Talking to people who share the brand’s level of vision, and centred around a series of video interviews, we hear from a whole manner of different people – ranging from FIA president Jean Todt to even film legend Jackie Chan.
If you thought that the stars would be talking about their day jobs, though, think again – with the videos revealing usually unseen sides to their subjects.
The first film, entitled ‘The Future of Philanthropy’ and featuring Chan, gives us some insight into the actor’s charity work – following him as he visits and talks about some of the 26 schools he’s helped build over the years, along with other philanthropic projects.
He talks about the nature of giving, and how it isn’t always seen as the selfless gesture it really is, and how his upbringing and childhood had a lot to do with his desire to be charitable.
Bentley says that the focus behind the campaign is that ‘the future doesn’t just happen’, but is ‘created by visionaries’.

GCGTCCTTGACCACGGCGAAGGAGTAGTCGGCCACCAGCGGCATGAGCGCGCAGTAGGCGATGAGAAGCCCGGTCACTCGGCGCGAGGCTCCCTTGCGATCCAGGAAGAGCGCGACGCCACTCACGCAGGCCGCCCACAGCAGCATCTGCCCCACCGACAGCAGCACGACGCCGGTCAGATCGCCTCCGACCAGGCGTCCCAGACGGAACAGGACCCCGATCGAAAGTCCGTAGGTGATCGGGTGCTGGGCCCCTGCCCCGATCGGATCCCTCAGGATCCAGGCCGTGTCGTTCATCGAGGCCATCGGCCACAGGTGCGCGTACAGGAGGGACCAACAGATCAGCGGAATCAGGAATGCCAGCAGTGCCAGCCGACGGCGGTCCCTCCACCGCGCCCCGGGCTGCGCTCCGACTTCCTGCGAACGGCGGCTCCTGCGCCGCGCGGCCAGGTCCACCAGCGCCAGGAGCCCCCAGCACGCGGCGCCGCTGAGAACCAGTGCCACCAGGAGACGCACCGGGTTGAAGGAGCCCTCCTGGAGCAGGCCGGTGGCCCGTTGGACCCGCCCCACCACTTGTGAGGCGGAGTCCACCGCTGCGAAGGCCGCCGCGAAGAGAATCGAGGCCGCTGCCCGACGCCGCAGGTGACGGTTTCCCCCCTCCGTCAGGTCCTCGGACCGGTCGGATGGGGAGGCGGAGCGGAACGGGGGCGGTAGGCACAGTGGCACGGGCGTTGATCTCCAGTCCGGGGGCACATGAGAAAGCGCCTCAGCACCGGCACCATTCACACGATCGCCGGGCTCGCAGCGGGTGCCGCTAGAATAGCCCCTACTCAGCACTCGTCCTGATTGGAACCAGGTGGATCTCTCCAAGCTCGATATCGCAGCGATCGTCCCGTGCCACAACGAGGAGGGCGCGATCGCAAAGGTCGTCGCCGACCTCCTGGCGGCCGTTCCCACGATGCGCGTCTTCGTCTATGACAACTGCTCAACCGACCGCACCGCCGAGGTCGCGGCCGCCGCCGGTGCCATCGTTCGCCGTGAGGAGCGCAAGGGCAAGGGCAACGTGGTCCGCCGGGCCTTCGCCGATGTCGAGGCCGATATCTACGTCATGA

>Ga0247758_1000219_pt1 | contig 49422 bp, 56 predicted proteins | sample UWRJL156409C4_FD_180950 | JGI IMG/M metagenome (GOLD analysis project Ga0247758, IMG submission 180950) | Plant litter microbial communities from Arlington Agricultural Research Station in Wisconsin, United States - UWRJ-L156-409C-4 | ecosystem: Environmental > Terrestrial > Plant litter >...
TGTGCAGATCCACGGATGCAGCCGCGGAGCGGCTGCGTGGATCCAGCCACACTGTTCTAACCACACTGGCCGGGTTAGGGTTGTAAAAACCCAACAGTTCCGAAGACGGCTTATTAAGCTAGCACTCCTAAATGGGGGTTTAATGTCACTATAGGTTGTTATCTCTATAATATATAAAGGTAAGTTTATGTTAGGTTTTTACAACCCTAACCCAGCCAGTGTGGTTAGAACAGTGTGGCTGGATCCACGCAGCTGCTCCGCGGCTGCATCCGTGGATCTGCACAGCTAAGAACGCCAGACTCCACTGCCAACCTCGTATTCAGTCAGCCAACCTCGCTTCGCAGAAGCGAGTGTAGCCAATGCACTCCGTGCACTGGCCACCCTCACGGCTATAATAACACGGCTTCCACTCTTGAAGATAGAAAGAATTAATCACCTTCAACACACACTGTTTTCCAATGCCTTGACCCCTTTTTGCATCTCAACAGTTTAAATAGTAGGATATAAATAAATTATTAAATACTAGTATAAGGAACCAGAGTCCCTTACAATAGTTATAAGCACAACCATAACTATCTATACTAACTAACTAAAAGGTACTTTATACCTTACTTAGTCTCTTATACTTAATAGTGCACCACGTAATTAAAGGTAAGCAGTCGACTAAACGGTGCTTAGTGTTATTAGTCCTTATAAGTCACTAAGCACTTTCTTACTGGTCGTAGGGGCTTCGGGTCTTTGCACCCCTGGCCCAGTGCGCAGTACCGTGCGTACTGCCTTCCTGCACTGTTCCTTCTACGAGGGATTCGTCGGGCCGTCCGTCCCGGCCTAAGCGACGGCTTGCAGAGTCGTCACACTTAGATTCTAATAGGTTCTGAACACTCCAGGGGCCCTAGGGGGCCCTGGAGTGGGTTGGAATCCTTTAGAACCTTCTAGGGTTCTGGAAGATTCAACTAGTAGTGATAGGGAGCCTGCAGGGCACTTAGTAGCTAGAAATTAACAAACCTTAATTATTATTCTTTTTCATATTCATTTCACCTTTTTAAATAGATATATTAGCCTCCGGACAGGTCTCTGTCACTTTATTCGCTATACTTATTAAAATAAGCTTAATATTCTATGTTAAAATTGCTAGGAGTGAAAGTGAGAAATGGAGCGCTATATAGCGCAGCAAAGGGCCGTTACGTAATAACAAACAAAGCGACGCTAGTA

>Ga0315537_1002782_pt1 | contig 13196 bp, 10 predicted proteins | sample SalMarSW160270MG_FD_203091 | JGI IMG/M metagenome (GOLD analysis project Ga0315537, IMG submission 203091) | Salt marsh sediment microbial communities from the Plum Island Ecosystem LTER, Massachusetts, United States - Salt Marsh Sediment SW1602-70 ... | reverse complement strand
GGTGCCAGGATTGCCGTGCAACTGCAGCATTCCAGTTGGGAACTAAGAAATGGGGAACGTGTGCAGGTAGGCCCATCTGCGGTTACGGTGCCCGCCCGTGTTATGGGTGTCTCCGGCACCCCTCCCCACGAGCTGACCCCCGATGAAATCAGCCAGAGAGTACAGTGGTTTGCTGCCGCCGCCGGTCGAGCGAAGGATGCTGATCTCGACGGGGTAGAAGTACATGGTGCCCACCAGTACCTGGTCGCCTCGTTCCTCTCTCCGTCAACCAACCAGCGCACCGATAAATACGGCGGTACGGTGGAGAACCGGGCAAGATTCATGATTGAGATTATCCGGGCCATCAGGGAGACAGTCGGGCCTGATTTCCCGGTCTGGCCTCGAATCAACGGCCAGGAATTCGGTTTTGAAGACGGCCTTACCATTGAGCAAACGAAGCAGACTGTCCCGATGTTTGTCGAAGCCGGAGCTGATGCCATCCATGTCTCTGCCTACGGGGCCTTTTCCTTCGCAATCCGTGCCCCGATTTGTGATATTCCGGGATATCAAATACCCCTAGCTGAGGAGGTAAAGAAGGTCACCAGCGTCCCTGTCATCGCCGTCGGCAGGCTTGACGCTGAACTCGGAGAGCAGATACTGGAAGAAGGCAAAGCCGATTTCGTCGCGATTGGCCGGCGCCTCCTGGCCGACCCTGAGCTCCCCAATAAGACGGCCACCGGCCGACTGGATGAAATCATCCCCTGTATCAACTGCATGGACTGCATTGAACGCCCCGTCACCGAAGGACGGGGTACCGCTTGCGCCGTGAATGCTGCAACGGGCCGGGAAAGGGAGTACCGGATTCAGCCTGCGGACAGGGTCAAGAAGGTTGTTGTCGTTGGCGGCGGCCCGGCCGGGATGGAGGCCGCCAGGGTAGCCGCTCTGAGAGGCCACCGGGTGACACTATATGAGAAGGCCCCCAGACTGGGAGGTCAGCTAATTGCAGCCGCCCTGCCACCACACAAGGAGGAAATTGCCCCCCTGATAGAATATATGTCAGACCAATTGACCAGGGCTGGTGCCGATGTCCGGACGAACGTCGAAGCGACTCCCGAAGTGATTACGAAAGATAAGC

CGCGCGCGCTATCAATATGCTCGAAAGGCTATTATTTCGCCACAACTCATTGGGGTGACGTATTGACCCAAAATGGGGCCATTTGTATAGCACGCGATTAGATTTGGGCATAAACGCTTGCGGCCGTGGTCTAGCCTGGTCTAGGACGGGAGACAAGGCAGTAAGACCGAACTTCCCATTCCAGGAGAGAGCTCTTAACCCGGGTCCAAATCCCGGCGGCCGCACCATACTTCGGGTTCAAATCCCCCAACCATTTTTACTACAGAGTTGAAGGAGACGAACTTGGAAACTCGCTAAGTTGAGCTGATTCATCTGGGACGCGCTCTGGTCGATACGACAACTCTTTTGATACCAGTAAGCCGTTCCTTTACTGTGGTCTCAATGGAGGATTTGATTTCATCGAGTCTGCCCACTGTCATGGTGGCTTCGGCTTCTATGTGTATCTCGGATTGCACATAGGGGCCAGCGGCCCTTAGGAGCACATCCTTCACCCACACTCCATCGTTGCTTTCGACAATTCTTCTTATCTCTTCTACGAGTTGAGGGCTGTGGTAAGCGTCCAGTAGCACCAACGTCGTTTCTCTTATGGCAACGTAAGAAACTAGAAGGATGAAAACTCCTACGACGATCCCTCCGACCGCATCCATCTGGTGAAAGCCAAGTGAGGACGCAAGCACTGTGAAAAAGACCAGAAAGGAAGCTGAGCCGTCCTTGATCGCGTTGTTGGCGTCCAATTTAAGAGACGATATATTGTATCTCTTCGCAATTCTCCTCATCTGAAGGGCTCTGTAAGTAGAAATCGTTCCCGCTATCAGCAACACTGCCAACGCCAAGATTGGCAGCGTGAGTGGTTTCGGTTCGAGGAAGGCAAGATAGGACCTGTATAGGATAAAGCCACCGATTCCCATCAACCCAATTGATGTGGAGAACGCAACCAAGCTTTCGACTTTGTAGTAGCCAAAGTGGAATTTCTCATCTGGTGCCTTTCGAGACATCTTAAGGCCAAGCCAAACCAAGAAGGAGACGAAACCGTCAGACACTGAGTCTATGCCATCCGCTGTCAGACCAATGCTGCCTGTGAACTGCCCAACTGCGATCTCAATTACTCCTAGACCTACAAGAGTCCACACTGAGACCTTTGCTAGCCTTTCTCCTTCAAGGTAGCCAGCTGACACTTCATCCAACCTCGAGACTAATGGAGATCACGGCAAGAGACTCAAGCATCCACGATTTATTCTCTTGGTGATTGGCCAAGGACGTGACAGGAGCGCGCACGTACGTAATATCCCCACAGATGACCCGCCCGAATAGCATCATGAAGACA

‘Innovative futurists with the creative insight and technological know-how shape our future, individually or collectively defining the world in which we live. Bentley explores this concept with a collection of Visionaries films.’
While Bentley may be a company with a rather traditional British history, it’s a firm that’s keen to shake off any stuck-in-the-past imagery – instead focussing on the importance of the future.
After all, it’s a company that during the 1920s consistently won Le Mans races, and in 2003 Bentley teams once again came in first and second places – something that wouldn’t have been achievable without constant innovation.
Technology in the road cars has also been subject to some ingenuity – while cars like the Mulsanne still retain Bentley’s traditional six-and-three-quarter litre engine, it’s been consistently kept up to date with things like cylinder deactivation and more.
This post has been sponsored by Bentley.